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Life Prediction and Health Monitoring of Marine Propulsion System under Ice Impact.


Life Prediction and Health Monitoring of Marine Propulsion System under Ice Impact.




  • Ongoing


Project website

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€ 1,900,000


Aug 2020 - Aug 2023

Type of action

Joint Call

Project Abstract

The main goal of HealthProp is to develop a digital twin platform - by combining intelligent sensors, data acquisition systems and fault detection algorithms through physical and data-driven models in the cloud - towards monitoring the propulsion system and drive line of ships in Arctic and Antarctic operations, with the aim to improve the system reliability and increase the operational safety in harsh environmental conditions. There is a rapid increase in shipping activities, traffic and operations in Arctic and Antarctic waters, in particular, tourist activities are growing rapidly owing to increased traffic from cruise ships. A de-coupled approach is proposed to model the load and load effects on the drive line system, including power generation, power transmission and propeller during ice impact. The models, developed and verified by the project partners through real data measurements from the research vessel SA Agulhas II in South Africa, will be used in a virtual model (Digital Twin) of the propulsion system for life prediction and fault detection and strong decision support during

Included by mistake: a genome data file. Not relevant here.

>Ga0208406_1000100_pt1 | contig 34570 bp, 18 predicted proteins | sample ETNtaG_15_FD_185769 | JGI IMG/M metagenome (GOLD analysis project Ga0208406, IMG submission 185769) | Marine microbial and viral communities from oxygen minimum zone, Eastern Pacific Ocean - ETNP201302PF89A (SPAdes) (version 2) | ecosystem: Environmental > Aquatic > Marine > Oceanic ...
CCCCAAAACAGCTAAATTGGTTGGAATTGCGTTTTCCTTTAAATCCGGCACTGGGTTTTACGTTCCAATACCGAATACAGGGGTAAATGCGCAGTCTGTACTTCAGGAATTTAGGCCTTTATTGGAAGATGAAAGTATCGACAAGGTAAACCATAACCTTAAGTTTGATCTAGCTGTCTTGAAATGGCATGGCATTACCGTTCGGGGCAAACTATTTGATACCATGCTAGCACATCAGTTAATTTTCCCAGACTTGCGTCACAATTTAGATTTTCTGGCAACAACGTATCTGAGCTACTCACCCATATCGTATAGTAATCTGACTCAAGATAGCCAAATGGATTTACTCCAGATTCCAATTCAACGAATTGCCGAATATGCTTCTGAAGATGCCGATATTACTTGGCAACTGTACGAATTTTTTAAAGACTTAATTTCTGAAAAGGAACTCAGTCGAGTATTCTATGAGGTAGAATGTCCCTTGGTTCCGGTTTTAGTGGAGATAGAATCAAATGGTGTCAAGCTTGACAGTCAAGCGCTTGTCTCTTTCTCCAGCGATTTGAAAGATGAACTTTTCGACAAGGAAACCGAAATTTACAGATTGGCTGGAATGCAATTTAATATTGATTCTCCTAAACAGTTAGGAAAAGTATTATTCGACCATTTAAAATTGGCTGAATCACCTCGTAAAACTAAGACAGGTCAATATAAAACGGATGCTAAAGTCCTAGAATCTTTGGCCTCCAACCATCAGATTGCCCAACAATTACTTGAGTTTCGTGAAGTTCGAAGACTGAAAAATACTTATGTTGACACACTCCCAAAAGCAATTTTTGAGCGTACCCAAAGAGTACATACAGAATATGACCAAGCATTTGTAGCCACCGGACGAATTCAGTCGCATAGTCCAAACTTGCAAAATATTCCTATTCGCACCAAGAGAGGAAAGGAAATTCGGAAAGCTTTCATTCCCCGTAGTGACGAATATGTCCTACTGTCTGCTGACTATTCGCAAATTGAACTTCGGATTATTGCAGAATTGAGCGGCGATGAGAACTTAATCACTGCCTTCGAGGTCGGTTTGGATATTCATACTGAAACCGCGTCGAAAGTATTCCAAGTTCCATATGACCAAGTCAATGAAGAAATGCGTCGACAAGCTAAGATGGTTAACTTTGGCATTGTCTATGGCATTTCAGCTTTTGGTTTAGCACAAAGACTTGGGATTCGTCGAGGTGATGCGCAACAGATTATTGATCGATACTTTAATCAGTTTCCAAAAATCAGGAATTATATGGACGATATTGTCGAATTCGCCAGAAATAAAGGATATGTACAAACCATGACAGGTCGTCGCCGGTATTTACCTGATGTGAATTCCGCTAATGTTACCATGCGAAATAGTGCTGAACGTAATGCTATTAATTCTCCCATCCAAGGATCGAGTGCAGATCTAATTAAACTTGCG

ice navigation. The developed digital twin will be tested on SA Agulhas II to estimate the remaining useful life of her propulsion machinery and -components and to predict failure due to ice impact. The outcomes of the project will be disseminated through scientific articles in reputed journals and presentations in relevant conferences. The data and findings are relevant to the inform and further the development of new codes and guidelines for Arctic and Antarctic operation. Finally, the operational digital twin model will remain as a working asset to benefit operations and decisions on the SA Agulhas II.

HealthProp is funded by the MarTERA partners Research Council of Norway (RCN), South African Department of Science and Innovation (DSI) and German Federal Ministry of Economic Affairs and Energy (BMWi).



Prof Amir Nejad, Norwegian University of Science and Technology, Norway



Norwegian University of Science and Technology, University, Norway

Stellenbosch University, University, South Africa

Technische Universität Hamburg, University, Germany

RWTH Aachen University, University, Germany

EDRMedeso, SME, Norway

Otto Piening GmbH, SME, Germany